04 March 2012
By Sidrah Roghay
There was a time when liver transplant patients would have to go to the US, UK, Singapore or China for treatment. But then Subhash Gupta, a surgeon from Delhi, came into the picture and patients from Pakistan began to be treated in India.
The Indian option was appealing in many ways.” It involved lower costs and zero cultural barriers. The patients could understand very well what the doctors explained,” says Gupta, dressed in a black suit, as he laughs heartily and his face turns red. “Also, we could coordinate better for post–surgery care,” he adds.
Gupta, along with Manav Wadhawan, a physician, was in town on Saturday to present a paper at the 28th Annual Congress of the Pakistan Society of Gastroenterology & G.I. Endoscopy. Last month in Lahore, his team performed two voluntary live liver transplant surgeries for free, as a gesture to “break the ice” and to encourage cross– border collaboration. The surgery costs around one million rupees otherwise.
Liver transplant is a complex surgery, which can take up to 18 hours, where a piece of liver is transplanted into the patient. But living transplants are even more complex “as not one but two lives are at stake”, Gupta says.
The distinguished surgeon claims from experience in India that living donor transplant, and not cadaveric transplant, “is the way forward for Pakistan”. He adds that “a living donor who is a family member will never refuse a transplant given our socio–cultural make–up. Sometimes when you ask donors if they are willing to part with a piece of their liver, they say, ‘puray ka pura lay lain (take the whole thing)’,” he laughs.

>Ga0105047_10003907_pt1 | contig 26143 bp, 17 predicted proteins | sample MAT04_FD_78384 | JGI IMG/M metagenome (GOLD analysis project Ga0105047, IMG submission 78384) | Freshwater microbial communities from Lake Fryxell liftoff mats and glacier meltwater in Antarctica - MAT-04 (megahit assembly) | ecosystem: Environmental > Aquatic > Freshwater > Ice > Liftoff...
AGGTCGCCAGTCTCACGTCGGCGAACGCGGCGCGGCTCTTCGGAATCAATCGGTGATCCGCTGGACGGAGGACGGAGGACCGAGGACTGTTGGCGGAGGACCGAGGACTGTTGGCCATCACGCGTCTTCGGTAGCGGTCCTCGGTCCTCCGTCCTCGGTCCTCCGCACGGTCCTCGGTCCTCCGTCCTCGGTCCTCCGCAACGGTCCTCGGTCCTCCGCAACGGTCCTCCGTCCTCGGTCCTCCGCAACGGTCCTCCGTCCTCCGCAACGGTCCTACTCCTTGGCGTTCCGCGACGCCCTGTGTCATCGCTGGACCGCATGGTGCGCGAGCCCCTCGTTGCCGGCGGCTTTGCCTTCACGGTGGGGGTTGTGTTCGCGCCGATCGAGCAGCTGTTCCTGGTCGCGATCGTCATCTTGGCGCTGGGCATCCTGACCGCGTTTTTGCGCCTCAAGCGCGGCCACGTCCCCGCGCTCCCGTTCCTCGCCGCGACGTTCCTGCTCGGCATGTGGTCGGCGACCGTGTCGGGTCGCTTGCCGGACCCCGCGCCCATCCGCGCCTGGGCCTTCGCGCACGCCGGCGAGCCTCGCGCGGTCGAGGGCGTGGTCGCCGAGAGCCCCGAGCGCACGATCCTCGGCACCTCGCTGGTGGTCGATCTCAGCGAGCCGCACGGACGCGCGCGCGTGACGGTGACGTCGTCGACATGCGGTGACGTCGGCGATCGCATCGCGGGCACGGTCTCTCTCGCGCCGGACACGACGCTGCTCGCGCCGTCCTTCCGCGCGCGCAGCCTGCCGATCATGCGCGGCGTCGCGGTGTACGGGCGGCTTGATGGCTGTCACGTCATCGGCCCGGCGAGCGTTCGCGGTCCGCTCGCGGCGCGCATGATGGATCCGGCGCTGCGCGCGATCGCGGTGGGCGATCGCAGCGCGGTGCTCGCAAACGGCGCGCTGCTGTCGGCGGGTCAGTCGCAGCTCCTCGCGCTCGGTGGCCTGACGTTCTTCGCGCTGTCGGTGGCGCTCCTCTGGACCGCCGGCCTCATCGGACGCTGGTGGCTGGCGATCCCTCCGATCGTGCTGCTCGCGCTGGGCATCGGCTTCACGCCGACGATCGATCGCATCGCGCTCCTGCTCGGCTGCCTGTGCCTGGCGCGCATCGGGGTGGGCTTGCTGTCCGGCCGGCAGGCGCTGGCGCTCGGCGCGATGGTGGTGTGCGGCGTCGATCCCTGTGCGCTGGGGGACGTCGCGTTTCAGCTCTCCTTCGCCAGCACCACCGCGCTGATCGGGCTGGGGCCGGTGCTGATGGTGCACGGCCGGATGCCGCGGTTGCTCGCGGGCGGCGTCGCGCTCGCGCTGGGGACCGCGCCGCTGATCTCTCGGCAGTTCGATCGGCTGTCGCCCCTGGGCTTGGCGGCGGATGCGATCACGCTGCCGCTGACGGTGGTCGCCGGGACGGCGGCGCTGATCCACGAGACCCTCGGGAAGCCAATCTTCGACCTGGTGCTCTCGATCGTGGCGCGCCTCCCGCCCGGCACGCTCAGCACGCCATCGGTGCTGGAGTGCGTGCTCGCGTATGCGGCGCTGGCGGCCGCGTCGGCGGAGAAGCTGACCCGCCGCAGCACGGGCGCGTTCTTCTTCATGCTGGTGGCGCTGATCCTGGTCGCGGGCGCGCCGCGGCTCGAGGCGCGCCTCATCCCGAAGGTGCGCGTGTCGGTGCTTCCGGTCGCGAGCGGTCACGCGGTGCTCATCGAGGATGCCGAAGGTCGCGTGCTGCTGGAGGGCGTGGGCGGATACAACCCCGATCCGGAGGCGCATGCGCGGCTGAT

The same is not the case with cadaveric donations. “In India and Pakistan, families do not always approve of tearing up a dead body for donation. There is a lot of hesitation, and nothing can be done without the family’s consent.”
Dr Manav Wadhawan believes that the two countries can benefit greatly from mutual consultation. “It’s because we can understand our problems better. Hepatitis C is the most common cause of liver disease in India and Pakistan. When we consult western medical practitioners, they do not understand what our patients go through every day.”
And he believes that mutual consultation can extend to pharmaceutical expertise. “The way forward to peace is a strong economy, and this can only be done through people–to–people contact.”
Wadhawan says the people of the two countries laugh and exchange common jokes with each other which can only be understood by someone raised in the subcontinent. “Who has the bigger bomb will not help our problems. It is what we can give to the common man, and for that an active civil society is the need of the hour,” says Gupta. This, he maintains, is the reason he supports Aman ki Asha, the peace initiative jointly undertaken by the Jang Group of Pakistan and the Times of India.